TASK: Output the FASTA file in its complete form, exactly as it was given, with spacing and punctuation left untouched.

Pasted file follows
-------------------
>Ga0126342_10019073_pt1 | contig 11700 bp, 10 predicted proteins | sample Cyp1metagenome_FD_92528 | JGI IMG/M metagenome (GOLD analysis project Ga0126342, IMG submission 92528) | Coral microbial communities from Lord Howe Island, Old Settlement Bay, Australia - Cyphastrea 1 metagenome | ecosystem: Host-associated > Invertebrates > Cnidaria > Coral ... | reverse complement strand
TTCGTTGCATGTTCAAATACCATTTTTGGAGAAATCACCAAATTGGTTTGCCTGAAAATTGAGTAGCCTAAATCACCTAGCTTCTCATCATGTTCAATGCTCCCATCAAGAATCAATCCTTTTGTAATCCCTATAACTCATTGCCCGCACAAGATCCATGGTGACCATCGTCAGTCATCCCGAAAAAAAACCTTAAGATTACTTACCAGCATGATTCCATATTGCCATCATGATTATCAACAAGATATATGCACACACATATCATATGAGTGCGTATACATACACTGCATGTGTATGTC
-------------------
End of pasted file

>Ga0126342_10019073_pt1 | contig 11700 bp, 10 predicted proteins | sample Cyp1metagenome_FD_92528 | JGI IMG/M metagenome (GOLD analysis project Ga0126342, IMG submission 92528) | Coral microbial communities from Lord Howe Island, Old Settlement Bay, Australia - Cyphastrea 1 metagenome | ecosystem: Host-associated > Invertebrates > Cnidaria > Coral ... | reverse complement strand
TTCGTTGCATGTTCAAATACCATTTTTGGAGAAATCACCAAATTGGTTTGCCTGAAAATTGAGTAGCCTAAATCACCTAGCTTCTCATCATGTTCAATGCTCCCATCAAGAATCAATCCTTTTGTAATCCCTATAACTCATTGCCCGCACAAGATCCATGGTGACCATCGTCAGTCATCCCGAAAAAAAACCTTAAGATTACTTACCAGCATGATTCCATATTGCCATCATGATTATCAACAAGATATATGCACACACATATCATATGAGTGCGTATACATACACTGCATGTGTATGTC